Injunctive relief, damages and attorneys’ fees
The DTSA provides for injunctive relief to prevent actual or threatened misappropriation on “reasonable terms”, provided an injunction does not restrict a person from entering into an employment relationship. Any conditions on employment contained in an injunction must be based on evidence of threatened misappropriation and “not merely on the information the person knows”. Nor may an injunction conflict with an applicable state law “prohibiting restraints of the practice of a lawful profession, trade, or business”. These provisions apparently reject the “inevitable disclosure” doctrine (i.e., that an employment necessarily will require disclosure of a trade secret by undertaking an employment) and the “memory rule” adopted in some states that information residing in one’s memory can constitute trade secret misappropriation.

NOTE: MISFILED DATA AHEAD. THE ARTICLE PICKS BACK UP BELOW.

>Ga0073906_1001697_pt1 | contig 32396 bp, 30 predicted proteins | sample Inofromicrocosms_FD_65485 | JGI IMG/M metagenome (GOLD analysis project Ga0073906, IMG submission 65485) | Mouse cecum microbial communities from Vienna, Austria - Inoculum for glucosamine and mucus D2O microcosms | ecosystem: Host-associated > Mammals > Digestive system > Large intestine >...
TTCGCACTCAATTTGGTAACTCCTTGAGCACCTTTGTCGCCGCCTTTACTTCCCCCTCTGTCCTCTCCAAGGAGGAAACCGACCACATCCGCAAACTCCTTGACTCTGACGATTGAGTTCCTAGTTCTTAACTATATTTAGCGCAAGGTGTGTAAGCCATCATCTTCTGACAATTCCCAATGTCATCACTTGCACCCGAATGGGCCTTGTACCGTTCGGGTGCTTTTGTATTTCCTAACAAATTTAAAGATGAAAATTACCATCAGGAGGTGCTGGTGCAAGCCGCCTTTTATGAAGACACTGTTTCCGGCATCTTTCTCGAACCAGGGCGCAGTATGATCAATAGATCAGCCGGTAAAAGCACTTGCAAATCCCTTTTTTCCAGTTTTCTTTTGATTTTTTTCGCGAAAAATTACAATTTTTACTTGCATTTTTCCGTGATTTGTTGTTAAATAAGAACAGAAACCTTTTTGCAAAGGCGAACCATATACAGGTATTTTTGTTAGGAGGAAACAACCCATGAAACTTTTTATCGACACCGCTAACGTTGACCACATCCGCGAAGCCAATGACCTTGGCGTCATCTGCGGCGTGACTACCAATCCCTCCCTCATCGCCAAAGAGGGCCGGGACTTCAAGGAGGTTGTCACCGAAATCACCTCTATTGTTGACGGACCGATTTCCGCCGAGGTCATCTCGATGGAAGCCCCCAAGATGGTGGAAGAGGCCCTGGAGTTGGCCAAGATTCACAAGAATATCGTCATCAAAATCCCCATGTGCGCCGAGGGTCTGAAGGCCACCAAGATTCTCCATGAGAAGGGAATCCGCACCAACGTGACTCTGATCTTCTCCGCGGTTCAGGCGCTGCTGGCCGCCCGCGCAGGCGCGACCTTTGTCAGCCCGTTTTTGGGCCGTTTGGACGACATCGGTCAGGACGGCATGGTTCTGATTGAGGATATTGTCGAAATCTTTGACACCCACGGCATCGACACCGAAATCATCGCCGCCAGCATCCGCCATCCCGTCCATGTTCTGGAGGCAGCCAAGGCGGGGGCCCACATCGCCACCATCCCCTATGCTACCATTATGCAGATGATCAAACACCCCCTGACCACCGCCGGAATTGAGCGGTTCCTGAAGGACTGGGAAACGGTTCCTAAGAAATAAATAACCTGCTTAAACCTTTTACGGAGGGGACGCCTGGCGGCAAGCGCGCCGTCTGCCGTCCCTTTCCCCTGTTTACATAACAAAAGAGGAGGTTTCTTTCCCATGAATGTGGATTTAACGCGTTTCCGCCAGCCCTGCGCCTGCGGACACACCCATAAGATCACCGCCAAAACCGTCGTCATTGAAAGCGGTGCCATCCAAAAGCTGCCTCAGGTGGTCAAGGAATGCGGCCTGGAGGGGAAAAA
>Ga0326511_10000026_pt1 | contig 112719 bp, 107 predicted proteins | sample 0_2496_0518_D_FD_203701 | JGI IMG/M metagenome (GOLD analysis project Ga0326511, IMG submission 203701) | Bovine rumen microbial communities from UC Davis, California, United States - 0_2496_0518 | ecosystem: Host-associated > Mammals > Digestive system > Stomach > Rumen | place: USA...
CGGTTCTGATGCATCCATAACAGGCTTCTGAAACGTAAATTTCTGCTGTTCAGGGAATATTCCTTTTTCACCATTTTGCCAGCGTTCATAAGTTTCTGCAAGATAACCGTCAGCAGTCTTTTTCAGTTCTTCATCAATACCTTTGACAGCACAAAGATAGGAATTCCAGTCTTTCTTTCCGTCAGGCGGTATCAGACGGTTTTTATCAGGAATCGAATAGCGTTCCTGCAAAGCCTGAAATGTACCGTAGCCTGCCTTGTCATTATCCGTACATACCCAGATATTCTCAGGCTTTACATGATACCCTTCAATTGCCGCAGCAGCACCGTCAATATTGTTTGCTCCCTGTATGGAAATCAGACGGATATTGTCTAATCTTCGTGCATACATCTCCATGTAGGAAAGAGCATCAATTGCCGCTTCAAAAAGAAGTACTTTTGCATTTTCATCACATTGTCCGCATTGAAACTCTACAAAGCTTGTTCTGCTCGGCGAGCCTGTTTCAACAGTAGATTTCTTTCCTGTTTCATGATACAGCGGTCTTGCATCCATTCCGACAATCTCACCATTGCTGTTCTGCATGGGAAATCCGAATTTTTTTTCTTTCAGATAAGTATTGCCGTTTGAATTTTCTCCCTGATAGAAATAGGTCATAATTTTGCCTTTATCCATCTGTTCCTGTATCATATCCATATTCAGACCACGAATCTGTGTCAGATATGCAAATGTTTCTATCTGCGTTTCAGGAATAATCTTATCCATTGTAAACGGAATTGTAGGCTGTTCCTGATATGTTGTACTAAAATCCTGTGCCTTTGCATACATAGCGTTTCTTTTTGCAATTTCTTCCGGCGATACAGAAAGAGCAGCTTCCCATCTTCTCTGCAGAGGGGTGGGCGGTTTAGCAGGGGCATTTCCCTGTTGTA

Damages for actual loss also are available as well as damages for unjust enrichment that are not accounted for in computing actual damages. The statutes also provides for a reasonable royalty “in lieu of damages measured by any other methods”. If the misappropriation is willful and malicious, a court may award double damages. 18 U.S.C. Section 1836(b)(3)(B) and (C). Notably, the laws in some states, such as Ohio, permit a court to award treble damages for willful and malicious appropriation. Ohio Rev. Code Sec. 1333.63(B).
 
Reasonable attorneys’ fees may be awarded where a claim of misappropriation is made in bad faith, a motion to terminate an injunction is made or opposed in bad faith, or if a trade secret was willfully and maliciously misappropriated. 18 U.S.C. Section 1836(b)(3)(D).